Dr Chaplain and a team of postgraduates based at the department of mathematics and computer science at the University of Dundee are developing mathematical models of the growth of solid tumours. Such tumours begin as a spherical nodule of cells that obtain nutrients by simple diffusion from the surroundings. This is termed the "avascular" growth phase. As the nodule grows and becomes too large to be fed by diffusion, it secretes a cocktail of chemicals that instruct nearby blood vessels to proliferate and migrate towards it, a process called angiogenesis. The vessels eventually penetrate the tumour and feed it, enabling it to continue to grow and invade the surrounding tissue - the "vascular" growth phase.
Chaplain's team has derived a set of equations that describe how the avascular phase depends on various factors that influence the growth rate, such as the supply of nutrients or the presence or absence of substances that may inhibit growth.
The team has also modelled how, during angiogenesis, blood vessels form a dense network around the developing tumour. They incorporate variables such as the rate of proliferation of the "endothelial" cells that form the new capillaries, and the concentration of chemical messengers - or "growth factors" - released by the parent tumour.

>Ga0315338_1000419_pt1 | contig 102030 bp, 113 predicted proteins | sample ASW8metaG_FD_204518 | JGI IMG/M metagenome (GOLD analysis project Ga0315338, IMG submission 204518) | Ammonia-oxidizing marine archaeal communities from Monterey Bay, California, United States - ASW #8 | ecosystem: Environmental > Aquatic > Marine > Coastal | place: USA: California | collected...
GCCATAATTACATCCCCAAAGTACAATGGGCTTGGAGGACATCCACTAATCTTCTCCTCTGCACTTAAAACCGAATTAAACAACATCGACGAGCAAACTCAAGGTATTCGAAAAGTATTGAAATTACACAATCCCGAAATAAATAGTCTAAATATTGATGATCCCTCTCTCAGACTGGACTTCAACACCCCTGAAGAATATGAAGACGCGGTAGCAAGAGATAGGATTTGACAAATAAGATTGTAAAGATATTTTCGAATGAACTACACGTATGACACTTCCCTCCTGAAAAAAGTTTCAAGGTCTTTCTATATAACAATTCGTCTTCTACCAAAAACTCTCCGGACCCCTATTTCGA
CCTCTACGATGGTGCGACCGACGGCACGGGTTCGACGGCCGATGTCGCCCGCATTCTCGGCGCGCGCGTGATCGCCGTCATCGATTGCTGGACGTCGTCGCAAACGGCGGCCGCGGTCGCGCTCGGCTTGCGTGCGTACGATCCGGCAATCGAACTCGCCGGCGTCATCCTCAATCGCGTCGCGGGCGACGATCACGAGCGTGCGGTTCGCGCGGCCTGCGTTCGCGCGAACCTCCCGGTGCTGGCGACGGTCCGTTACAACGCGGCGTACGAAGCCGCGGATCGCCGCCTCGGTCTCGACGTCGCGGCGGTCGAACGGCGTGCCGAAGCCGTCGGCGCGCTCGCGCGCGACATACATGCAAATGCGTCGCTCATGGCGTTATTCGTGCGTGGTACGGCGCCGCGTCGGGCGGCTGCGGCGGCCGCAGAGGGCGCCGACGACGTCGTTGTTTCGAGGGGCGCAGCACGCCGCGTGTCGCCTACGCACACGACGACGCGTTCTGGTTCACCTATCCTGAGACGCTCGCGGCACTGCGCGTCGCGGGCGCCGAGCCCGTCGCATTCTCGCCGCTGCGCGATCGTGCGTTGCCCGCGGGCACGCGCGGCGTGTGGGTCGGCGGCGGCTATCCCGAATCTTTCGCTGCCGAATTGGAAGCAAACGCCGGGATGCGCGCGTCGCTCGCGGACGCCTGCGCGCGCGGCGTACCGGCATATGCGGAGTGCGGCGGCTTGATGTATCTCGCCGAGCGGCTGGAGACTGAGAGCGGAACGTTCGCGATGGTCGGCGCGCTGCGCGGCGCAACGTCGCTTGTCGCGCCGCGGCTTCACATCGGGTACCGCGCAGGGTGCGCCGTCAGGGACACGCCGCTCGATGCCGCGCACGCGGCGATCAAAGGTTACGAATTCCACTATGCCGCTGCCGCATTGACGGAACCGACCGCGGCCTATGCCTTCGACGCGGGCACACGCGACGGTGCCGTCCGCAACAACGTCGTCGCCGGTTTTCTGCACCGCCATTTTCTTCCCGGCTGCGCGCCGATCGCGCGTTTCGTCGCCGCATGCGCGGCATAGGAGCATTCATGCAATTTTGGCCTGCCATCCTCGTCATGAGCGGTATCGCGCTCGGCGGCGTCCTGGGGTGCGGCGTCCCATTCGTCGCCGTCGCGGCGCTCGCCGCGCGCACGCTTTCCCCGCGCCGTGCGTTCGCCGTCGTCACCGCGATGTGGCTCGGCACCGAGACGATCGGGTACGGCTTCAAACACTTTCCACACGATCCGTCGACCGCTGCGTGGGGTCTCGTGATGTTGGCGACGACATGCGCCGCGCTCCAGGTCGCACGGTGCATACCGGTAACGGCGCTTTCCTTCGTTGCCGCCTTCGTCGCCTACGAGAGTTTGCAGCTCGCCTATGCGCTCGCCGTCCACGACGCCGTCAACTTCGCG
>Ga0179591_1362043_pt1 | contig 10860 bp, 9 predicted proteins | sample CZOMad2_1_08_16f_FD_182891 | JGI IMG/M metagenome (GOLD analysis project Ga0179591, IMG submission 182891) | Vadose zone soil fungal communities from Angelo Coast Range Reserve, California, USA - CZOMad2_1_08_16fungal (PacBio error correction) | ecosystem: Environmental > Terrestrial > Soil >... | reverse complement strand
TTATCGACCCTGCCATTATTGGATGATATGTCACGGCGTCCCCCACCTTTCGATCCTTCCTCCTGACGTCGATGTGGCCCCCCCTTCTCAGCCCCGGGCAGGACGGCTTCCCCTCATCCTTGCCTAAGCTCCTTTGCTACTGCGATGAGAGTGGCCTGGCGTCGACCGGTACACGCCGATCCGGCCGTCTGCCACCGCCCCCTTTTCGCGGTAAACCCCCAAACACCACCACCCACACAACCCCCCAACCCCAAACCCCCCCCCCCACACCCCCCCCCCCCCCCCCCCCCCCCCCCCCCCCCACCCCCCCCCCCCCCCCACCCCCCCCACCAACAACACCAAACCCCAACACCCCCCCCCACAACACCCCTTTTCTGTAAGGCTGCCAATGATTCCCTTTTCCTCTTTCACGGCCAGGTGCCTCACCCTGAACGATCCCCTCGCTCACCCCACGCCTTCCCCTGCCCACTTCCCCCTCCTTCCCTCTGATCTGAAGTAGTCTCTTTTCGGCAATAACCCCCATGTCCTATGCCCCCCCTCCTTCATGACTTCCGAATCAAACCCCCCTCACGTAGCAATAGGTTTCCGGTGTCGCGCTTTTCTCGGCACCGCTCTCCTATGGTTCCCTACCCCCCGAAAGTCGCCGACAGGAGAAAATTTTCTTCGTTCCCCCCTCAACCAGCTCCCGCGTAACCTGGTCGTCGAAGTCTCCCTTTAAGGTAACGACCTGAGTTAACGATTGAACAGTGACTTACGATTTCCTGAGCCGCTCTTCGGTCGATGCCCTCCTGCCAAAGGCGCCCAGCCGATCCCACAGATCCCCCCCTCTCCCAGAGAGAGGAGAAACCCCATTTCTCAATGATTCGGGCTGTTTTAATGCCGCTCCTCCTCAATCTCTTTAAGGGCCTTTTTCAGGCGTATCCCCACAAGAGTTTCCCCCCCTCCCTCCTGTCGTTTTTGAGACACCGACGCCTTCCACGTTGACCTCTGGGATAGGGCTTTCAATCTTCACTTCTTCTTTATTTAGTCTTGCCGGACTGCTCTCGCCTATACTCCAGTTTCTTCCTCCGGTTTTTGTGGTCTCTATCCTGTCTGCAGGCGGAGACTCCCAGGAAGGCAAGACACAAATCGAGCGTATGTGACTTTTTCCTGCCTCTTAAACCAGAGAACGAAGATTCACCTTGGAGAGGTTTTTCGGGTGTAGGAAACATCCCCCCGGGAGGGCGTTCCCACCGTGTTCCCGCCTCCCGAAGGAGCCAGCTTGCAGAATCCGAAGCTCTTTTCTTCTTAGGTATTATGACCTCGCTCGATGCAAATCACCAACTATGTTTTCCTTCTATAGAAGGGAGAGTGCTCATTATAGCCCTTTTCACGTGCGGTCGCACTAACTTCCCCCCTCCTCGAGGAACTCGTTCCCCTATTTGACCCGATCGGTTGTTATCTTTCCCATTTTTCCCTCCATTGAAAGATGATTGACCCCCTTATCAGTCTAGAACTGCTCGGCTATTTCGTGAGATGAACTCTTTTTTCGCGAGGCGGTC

"We are confident that we have got a very good mathematical model which is realistic in terms of what actually happens in the body," says Chaplain. By manipulating this model, the mathematicians can predict what effect a change in a given variable - a growth factor, say, - might have on the development of the tumour.
For Professor Baum, this ability to model mathematically all the subtle complexities of a growing cancer could radically alter some of the foundations upon which treatment is based. When a malignant growth is discovered in a patient, physicians must take account of the possibility that the cancer may spread to form new growths - metastases - in other parts of the body. This usually requires hormone therapy or chemotherapy.